The sound of steely, hollow drums ring a listener right into being. Synth ebbs and flows, like a pipe organ that’s suddenly found itself at a techno festival. Musician Kolton Harris comes in, his voice winding through the sound.
“We needed more than apologies/We need a change in the policies,” he sings. “Black moms holding the bodies/Of their babies lost while you sleep.”
“I feel incredibly excited, grateful, and really full,” he said in a phone interview Sunday afternoon. “I’m incredibly proud of this body of work. I feel elated, but also energized and excited.”
In many ways, 4 Freedom is a direct document of the way Harris is experiencing the current moment. In June, the musician released “Another One Dead” and “Black Joy,” both singles responding to the state-sanctioned murder of George Floyd and ongoing fight for Black liberation (the second was released on Juneteenth).
Neither track pulls punches: they ask for multiple listens, and are meant to catalyze discussion around Black lives taken prematurely, Black joy, the parallel pandemics of COVID-19 and racism, and 401 years of normalized oppression of Black people.
After releasing them last month, Harris kept hearing new lyrics in his head, as if the tracks were letting him know he wasn’t done with them yet. He had several role models sitting on his shoulders: he’s been getting into David Bowie, as well as longtime heroes Kendrick Lamar, Michael Jackson, Prince, and Janelle Monae.
“I understood that there was a momentum around everything happening,” he said. “Everything was changing. I would be walking to the bathroom and hear something and voice record it, and then I would show it to Jaden. That’s how it started.”
He kept writing, churning out what he described as “lightning in a bottle” as lyrics came to him. He recorded snippets, re-recorded, and edited. He played with rhythm and layered vocals. Last month, he and Williams left quarantine to visit Lunara Studios, where they recorded over two 15-hour days.
In the first session, Harris and Williams experimented with drum sounds over and over, trying to get an echo that was warm and wide enough to sound “like they were going right into your soul.” In the second, he walked into the studio at four in the afternoon, and didn’t leave until after sunrise the next morning. Harris praised Koval, whom he called a vital partner on the project.
“He's just a master when it comes to the art of engineering,” he said. “When we put our heads and hearts together, it was a really humble experience. We just were conduits for the sound.”
That energy is palpable on the finished EP, which feels more like a song cycle than a series of distinct tracks. In the intro, Harris has reimagined “Another One Dead,” stripping the song down to its musical bones. The beat becomes a slow, steady heart monitor; the words “I can’t breathe/please help me” loop over each other. Harris cries over them, his breath quickening.
By the second track, influences like Monae and Kimbra start to trickle through. Harris sings over a big, stadium-like drum sound, tying over two centuries of slavery to current-day police brutality with each lyric. Then his voice is doing double time: he sing-stutters over the track, like a record that has caught on the weight of history. It works, collapsing a line on lynching with the one that took place on a Minnesota street in broad daylight.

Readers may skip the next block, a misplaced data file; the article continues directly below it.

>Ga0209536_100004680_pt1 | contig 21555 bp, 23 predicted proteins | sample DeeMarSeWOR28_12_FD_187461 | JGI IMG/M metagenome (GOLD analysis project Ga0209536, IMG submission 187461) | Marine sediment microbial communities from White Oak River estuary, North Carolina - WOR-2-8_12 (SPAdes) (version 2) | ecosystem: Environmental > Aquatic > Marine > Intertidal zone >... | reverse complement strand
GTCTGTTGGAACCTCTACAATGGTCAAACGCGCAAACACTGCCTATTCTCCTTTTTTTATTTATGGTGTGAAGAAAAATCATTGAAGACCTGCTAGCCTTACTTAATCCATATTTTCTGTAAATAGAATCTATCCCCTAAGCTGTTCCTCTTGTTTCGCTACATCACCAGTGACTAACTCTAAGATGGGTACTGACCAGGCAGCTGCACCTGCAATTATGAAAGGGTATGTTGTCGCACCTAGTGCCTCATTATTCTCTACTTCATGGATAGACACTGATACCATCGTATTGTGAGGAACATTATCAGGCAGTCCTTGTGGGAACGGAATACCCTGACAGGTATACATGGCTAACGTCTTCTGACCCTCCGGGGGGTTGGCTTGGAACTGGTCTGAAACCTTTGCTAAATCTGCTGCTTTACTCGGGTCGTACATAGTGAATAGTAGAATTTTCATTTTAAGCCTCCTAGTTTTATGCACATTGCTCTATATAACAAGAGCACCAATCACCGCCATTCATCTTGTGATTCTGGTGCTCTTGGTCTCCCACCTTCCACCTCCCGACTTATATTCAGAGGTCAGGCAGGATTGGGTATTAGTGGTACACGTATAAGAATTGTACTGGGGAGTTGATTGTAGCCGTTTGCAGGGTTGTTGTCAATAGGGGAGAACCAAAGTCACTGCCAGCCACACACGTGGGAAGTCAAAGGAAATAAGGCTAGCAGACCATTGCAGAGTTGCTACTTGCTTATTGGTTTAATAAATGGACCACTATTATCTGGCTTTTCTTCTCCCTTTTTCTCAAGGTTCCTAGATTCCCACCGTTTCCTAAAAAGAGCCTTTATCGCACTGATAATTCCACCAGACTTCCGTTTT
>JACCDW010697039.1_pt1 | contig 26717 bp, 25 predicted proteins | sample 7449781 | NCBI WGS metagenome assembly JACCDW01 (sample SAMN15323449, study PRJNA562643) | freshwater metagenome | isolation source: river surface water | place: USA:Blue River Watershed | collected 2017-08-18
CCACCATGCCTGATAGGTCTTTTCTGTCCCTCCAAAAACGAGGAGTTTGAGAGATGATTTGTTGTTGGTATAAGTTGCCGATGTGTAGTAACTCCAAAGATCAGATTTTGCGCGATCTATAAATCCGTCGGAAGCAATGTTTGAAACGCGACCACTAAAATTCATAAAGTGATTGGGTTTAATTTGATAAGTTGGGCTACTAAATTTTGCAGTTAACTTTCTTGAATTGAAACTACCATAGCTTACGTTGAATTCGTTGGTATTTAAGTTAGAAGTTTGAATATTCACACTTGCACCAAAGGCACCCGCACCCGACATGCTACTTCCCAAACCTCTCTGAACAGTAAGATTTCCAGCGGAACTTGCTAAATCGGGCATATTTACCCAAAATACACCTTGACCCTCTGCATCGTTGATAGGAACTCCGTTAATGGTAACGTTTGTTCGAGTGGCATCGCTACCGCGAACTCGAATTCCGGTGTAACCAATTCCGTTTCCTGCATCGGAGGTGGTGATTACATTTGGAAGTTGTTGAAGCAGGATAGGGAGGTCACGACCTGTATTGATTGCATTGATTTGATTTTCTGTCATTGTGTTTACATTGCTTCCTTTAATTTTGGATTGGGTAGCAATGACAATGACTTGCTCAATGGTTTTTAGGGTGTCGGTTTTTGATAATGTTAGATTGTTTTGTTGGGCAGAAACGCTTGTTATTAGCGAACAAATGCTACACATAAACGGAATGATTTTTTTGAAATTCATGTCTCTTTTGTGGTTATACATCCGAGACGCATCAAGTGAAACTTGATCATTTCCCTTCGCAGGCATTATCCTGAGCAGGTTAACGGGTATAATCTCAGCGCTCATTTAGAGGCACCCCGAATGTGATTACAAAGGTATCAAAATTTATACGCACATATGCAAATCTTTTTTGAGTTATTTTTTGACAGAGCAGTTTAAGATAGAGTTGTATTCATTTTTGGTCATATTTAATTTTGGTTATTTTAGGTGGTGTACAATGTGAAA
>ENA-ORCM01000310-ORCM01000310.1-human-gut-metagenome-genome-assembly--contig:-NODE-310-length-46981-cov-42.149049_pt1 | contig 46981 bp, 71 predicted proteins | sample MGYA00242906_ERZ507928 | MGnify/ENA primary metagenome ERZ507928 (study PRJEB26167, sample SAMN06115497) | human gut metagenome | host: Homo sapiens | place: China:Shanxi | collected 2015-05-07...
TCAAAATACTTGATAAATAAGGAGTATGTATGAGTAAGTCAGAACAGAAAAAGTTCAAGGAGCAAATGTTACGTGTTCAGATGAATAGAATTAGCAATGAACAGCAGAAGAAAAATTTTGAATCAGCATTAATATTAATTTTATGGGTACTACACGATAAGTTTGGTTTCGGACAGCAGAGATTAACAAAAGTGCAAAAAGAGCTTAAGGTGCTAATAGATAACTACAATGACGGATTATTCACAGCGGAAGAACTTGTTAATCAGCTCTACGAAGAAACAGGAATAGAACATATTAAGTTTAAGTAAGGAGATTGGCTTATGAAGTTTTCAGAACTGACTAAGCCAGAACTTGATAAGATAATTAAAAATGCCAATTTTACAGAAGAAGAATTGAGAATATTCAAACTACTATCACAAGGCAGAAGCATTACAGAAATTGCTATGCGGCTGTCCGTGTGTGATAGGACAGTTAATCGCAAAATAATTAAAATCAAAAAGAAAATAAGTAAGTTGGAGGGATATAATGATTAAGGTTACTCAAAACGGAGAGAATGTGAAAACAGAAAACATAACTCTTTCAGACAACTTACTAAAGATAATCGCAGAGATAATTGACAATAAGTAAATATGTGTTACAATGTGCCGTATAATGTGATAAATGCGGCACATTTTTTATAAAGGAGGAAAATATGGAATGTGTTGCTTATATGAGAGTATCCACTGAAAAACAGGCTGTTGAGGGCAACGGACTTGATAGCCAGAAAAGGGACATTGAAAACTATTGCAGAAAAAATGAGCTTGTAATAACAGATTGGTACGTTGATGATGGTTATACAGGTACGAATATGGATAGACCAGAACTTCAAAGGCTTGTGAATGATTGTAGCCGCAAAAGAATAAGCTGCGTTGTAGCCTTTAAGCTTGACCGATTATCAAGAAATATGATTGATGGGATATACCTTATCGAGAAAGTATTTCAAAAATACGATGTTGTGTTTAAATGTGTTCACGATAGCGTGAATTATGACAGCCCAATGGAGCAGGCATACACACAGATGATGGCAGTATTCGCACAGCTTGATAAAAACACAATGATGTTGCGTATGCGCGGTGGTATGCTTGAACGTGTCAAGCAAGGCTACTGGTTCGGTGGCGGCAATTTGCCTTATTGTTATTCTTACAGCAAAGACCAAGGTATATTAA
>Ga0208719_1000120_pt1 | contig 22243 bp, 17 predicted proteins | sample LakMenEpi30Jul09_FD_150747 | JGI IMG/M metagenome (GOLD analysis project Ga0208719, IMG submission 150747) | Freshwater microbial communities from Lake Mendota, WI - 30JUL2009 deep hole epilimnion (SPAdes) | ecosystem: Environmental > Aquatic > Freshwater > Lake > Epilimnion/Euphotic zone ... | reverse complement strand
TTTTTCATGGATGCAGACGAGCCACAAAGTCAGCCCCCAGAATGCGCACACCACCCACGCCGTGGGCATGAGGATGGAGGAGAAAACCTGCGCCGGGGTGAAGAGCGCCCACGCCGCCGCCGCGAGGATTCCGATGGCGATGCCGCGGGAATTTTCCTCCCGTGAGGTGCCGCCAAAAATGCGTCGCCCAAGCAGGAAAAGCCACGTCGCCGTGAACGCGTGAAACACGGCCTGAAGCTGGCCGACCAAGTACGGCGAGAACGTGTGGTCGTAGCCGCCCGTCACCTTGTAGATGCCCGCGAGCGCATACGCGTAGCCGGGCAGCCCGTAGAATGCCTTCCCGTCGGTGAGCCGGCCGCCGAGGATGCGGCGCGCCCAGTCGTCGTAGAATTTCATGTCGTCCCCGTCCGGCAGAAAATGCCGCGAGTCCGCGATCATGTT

Harris also allows himself to be vulnerable and exuberant: “Black Joy” is an earworm of a thing, with messages that come one after the other. When his voice comes in rumbling over keys—"All this melanin/Is a gift/From the God/Who made the earth/If you think/It makes us less/Check your thinking/You’re absurd"—it’s understated, pensive. A listener can crawl into the space between words and stay there for a while.
But it’s a fake-out: Harris coasts into the hook and a listener wants to go with him. He sings in half-prayer—"we got that joy/we got that joy and it feels like magic”—and something shifts. Synth floats in fits and starts. A beat drops. Harris pulls out history, jumping from the realities of chattel slavery to Colin Kaepernick’s decision to kneel during the national anthem.
It sets the right flow into the title track, a poppy, funky homage to Monae that becomes a deliciously danceable protest anthem. Jackson is a powerhouse: she equals Harris’ energy and then tops it, her vocals soaring over the track as she chronicles statues coming down and the need for change. Around them, pumping, synthy drums seem to suggest that the only way out is through—quite possibly by marching in the streets.
Harris keeps that call for unity going through the final track, which references the historical creation of race, concept of performative allyship, and existence of white supremacy. A listener is wrong to dismiss the track as too preachy: it includes a cappella singing, lushly layered vocals, naked keys, and funky synth and keys all in a few minutes. It isn’t an accusation. It’s a prayer.
“My hope is that people genuinely take time to chew on it, because it's so multilayered,” he said. “All of the styles and sounds were really intentional. The process was about tapping into sounds that were warm, that were inviting, and that were terrorizing and had a call to action. The project is about hope in the wake of the atrocities. There's the hope that it unites people, all people.”
After releasing the EP, Harris spent the Fourth of July with his family. He said that getting a multigenerational Harris-family stamp of approval was some of the most exciting praise he’s received in a long time.
“This moment is a reminder that we have work to do,” he said. “It makes me feel hopeful that there are enough ideas in the DNA of our country to change if it's honest about its roots.”